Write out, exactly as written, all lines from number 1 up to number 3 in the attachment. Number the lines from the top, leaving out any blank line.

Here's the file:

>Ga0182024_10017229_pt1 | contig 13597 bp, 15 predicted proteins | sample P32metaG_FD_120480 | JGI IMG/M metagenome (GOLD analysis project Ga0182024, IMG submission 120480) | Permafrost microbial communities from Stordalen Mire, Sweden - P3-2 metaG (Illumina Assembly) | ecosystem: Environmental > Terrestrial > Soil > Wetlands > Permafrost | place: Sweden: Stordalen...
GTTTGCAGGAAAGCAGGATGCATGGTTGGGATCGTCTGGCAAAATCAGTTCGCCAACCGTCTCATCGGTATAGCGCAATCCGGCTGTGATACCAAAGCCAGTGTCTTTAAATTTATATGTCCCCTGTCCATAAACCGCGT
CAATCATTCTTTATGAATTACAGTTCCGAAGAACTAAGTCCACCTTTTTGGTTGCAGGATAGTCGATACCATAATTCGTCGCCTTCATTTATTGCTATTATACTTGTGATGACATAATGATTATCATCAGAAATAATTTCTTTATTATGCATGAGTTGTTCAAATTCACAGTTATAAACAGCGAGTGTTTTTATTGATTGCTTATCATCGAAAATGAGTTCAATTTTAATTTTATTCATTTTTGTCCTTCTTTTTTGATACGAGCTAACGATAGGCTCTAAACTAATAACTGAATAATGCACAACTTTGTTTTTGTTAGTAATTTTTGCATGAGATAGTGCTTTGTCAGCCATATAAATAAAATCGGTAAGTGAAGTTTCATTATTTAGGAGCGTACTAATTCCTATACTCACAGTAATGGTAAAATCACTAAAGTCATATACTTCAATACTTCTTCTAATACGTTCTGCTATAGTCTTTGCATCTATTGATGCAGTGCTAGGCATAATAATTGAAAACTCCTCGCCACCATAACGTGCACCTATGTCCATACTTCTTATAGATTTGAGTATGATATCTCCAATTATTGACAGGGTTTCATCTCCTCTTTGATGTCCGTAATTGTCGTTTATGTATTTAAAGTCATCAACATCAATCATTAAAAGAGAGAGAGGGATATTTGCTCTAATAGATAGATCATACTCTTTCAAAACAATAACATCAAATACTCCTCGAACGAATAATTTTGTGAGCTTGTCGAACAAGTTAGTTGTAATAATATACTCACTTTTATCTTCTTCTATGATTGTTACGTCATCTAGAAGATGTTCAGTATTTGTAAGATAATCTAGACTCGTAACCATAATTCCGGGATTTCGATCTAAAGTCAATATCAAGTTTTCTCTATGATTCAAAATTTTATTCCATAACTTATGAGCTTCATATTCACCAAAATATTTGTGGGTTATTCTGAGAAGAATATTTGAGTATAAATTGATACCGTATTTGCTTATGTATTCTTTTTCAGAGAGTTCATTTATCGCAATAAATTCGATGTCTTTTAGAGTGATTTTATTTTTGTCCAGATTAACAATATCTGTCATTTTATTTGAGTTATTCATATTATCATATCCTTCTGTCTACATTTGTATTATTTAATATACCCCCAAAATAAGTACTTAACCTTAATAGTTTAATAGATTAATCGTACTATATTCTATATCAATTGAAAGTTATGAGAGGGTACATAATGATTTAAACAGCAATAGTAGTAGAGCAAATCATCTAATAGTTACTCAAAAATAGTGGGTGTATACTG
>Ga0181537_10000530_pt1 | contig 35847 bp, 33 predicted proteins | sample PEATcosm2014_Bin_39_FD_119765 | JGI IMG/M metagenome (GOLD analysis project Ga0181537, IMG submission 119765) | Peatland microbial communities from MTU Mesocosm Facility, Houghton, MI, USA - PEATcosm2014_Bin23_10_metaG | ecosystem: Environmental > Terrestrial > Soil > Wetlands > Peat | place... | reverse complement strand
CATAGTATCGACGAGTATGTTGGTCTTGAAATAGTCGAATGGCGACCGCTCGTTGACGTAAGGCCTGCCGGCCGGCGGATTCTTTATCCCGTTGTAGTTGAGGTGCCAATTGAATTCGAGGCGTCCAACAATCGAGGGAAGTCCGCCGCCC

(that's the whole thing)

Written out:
>Ga0182024_10017229_pt1 | contig 13597 bp, 15 predicted proteins | sample P32metaG_FD_120480 | JGI IMG/M metagenome (GOLD analysis project Ga0182024, IMG submission 120480) | Permafrost microbial communities from Stordalen Mire, Sweden - P3-2 metaG (Illumina Assembly) | ecosystem: Environmental > Terrestrial > Soil > Wetlands > Permafrost | place: Sweden: Stordalen...
GTTTGCAGGAAAGCAGGATGCATGGTTGGGATCGTCTGGCAAAATCAGTTCGCCAACCGTCTCATCGGTATAGCGCAATCCGGCTGTGATACCAAAGCCAGTGTCTTTAAATTTATATGTCCCCTGTCCATAAACCGCGT
CAATCATTCTTTATGAATTACAGTTCCGAAGAACTAAGTCCACCTTTTTGGTTGCAGGATAGTCGATACCATAATTCGTCGCCTTCATTTATTGCTATTATACTTGTGATGACATAATGATTATCATCAGAAATAATTTCTTTATTATGCATGAGTTGTTCAAATTCACAGTTATAAACAGCGAGTGTTTTTATTGATTGCTTATCATCGAAAATGAGTTCAATTTTAATTTTATTCATTTTTGTCCTTCTTTTTTGATACGAGCTAACGATAGGCTCTAAACTAATAACTGAATAATGCACAACTTTGTTTTTGTTAGTAATTTTTGCATGAGATAGTGCTTTGTCAGCCATATAAATAAAATCGGTAAGTGAAGTTTCATTATTTAGGAGCGTACTAATTCCTATACTCACAGTAATGGTAAAATCACTAAAGTCATATACTTCAATACTTCTTCTAATACGTTCTGCTATAGTCTTTGCATCTATTGATGCAGTGCTAGGCATAATAATTGAAAACTCCTCGCCACCATAACGTGCACCTATGTCCATACTTCTTATAGATTTGAGTATGATATCTCCAATTATTGACAGGGTTTCATCTCCTCTTTGATGTCCGTAATTGTCGTTTATGTATTTAAAGTCATCAACATCAATCATTAAAAGAGAGAGAGGGATATTTGCTCTAATAGATAGATCATACTCTTTCAAAACAATAACATCAAATACTCCTCGAACGAATAATTTTGTGAGCTTGTCGAACAAGTTAGTTGTAATAATATACTCACTTTTATCTTCTTCTATGATTGTTACGTCATCTAGAAGATGTTCAGTATTTGTAAGATAATCTAGACTCGTAACCATAATTCCGGGATTTCGATCTAAAGTCAATATCAAGTTTTCTCTATGATTCAAAATTTTATTCCATAACTTATGAGCTTCATATTCACCAAAATATTTGTGGGTTATTCTGAGAAGAATATTTGAGTATAAATTGATACCGTATTTGCTTATGTATTCTTTTTCAGAGAGTTCATTTATCGCAATAAATTCGATGTCTTTTAGAGTGATTTTATTTTTGTCCAGATTAACAATATCTGTCATTTTATTTGAGTTATTCATATTATCATATCCTTCTGTCTACATTTGTATTATTTAATATACCCCCAAAATAAGTACTTAACCTTAATAGTTTAATAGATTAATCGTACTATATTCTATATCAATTGAAAGTTATGAGAGGGTACATAATGATTTAAACAGCAATAGTAGTAGAGCAAATCATCTAATAGTTACTCAAAAATAGTGGGTGTATACTG